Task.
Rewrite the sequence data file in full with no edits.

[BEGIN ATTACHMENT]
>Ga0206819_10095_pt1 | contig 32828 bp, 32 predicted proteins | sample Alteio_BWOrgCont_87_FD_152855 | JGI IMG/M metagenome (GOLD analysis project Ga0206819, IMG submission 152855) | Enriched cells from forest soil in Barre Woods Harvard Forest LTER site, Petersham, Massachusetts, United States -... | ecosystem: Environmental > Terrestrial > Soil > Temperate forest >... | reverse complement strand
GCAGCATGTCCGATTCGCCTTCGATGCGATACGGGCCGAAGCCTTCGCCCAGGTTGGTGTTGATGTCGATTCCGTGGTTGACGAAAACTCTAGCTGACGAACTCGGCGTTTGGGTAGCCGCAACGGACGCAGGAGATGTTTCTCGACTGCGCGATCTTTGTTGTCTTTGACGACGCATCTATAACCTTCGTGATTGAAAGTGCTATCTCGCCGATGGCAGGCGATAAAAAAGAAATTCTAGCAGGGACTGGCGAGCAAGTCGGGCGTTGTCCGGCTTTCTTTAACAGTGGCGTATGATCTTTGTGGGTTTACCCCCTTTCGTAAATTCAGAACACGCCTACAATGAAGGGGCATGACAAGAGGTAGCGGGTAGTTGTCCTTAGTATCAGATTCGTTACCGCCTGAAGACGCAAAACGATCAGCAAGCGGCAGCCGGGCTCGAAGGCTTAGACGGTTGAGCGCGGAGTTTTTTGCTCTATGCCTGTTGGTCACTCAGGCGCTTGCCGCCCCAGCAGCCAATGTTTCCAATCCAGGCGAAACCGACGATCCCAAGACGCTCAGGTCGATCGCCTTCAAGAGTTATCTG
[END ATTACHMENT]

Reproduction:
>Ga0206819_10095_pt1 | contig 32828 bp, 32 predicted proteins | sample Alteio_BWOrgCont_87_FD_152855 | JGI IMG/M metagenome (GOLD analysis project Ga0206819, IMG submission 152855) | Enriched cells from forest soil in Barre Woods Harvard Forest LTER site, Petersham, Massachusetts, United States -... | ecosystem: Environmental > Terrestrial > Soil > Temperate forest >... | reverse complement strand
GCAGCATGTCCGATTCGCCTTCGATGCGATACGGGCCGAAGCCTTCGCCCAGGTTGGTGTTGATGTCGATTCCGTGGTTGACGAAAACTCTAGCTGACGAACTCGGCGTTTGGGTAGCCGCAACGGACGCAGGAGATGTTTCTCGACTGCGCGATCTTTGTTGTCTTTGACGACGCATCTATAACCTTCGTGATTGAAAGTGCTATCTCGCCGATGGCAGGCGATAAAAAAGAAATTCTAGCAGGGACTGGCGAGCAAGTCGGGCGTTGTCCGGCTTTCTTTAACAGTGGCGTATGATCTTTGTGGGTTTACCCCCTTTCGTAAATTCAGAACACGCCTACAATGAAGGGGCATGACAAGAGGTAGCGGGTAGTTGTCCTTAGTATCAGATTCGTTACCGCCTGAAGACGCAAAACGATCAGCAAGCGGCAGCCGGGCTCGAAGGCTTAGACGGTTGAGCGCGGAGTTTTTTGCTCTATGCCTGTTGGTCACTCAGGCGCTTGCCGCCCCAGCAGCCAATGTTTCCAATCCAGGCGAAACCGACGATCCCAAGACGCTCAGGTCGATCGCCTTCAAGAGTTATCTG